- Cross bite: an abnormality when the lower teeth are on the outside of upper teeth. Think of the upper arch as a shoe, and the lower as a foot. Normally, the upper jaw should be wider than the lower. Cross bite suggests deficient upper jaw, either in size, or in position.
- Overbite: the vertical overlap between the upper and lower front teeth. A deep overbite means most of the lower front teeth are covered by upper front teeth with the back teeth touching. An ideal overbite and overjet is only 1-2 mm. A deep overbite (over 3 mm) implies reduced oral volume for the tongue and therefore a pinched airway.
- Overjet: the horizontal distance between the upper and lower front teeth. The ideal overjet is also only 1 to 2 mm. The larger the overjet (“underbite”), the closer the lower jaw is to the throat, and the more the tongue is in the airway. A weak chin is the surface expression of an excessive overjet. A weak chin means pinched airway.
Dental Clues of Impaired Mouth
A shortlist of orofacial signs of impaired mouth and pinched airway in and around the mouth includes:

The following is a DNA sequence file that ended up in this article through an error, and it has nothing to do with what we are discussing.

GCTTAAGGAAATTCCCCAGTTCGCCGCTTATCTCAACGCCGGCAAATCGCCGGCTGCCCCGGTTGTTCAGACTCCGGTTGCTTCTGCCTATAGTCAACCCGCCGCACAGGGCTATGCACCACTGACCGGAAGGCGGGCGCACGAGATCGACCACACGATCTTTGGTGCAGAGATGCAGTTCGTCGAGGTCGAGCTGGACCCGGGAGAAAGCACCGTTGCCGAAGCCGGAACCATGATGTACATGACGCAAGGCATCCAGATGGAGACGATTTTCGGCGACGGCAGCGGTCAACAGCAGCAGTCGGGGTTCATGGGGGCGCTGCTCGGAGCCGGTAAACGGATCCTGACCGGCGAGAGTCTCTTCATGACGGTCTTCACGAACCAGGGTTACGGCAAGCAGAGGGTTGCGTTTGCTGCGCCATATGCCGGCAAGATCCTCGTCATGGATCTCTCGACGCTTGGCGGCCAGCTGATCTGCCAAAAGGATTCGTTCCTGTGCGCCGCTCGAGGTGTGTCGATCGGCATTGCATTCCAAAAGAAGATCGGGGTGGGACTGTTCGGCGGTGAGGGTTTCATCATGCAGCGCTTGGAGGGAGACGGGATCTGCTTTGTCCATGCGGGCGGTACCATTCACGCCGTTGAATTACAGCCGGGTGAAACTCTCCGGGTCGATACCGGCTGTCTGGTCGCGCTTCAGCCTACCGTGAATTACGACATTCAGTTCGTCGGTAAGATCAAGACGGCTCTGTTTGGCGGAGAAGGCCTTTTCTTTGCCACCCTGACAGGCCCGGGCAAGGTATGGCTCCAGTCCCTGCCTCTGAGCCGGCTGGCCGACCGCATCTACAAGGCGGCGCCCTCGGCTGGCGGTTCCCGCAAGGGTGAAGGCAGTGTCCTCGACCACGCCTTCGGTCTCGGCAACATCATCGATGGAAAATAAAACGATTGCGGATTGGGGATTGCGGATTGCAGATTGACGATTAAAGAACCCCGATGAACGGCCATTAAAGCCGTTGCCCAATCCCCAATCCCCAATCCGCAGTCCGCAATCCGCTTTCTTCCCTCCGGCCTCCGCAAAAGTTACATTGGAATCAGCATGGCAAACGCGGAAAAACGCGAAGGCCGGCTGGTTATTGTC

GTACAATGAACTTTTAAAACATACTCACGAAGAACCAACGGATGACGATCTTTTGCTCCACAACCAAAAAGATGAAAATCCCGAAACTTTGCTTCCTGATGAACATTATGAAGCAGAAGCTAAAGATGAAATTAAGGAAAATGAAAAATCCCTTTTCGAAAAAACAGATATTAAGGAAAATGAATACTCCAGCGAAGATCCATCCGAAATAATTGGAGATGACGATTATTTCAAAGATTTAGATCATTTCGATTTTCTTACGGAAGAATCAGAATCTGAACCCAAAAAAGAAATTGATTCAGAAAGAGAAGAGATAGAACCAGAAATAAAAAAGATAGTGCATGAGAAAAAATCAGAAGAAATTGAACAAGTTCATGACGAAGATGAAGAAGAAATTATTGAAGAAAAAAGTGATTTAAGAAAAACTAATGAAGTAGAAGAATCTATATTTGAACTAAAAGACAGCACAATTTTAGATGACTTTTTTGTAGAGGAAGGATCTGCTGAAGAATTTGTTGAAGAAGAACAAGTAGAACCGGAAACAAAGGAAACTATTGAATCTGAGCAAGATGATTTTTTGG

- Teeth Grinding, as indicated by matching wear facets on teeth can be clinical clues of teeth grinding (sleep bruxing in medical research). “… patients with anxiety and sleep-disordered breathing have a higher number of risk factors for sleep bruxism, and this must raise concerns about the future of these individuals.” (2)
- Tooth prints on the sides of the tongue (crenation). “We feel the finding of tongue scalloping is a useful clinical indicator of sleep pathology and that its presence should prompt the physician to inquire about snoring history.” (3)
- Abfractions: Ab- means missing, and abfraction means missing a piece of tooth structure at the gum line. Abfractions often are very sensitive to cold and brushing. Abfractions come from teeth grinding was first proposed in 1984. (4) This was subsequently confirmed in 2002. (5)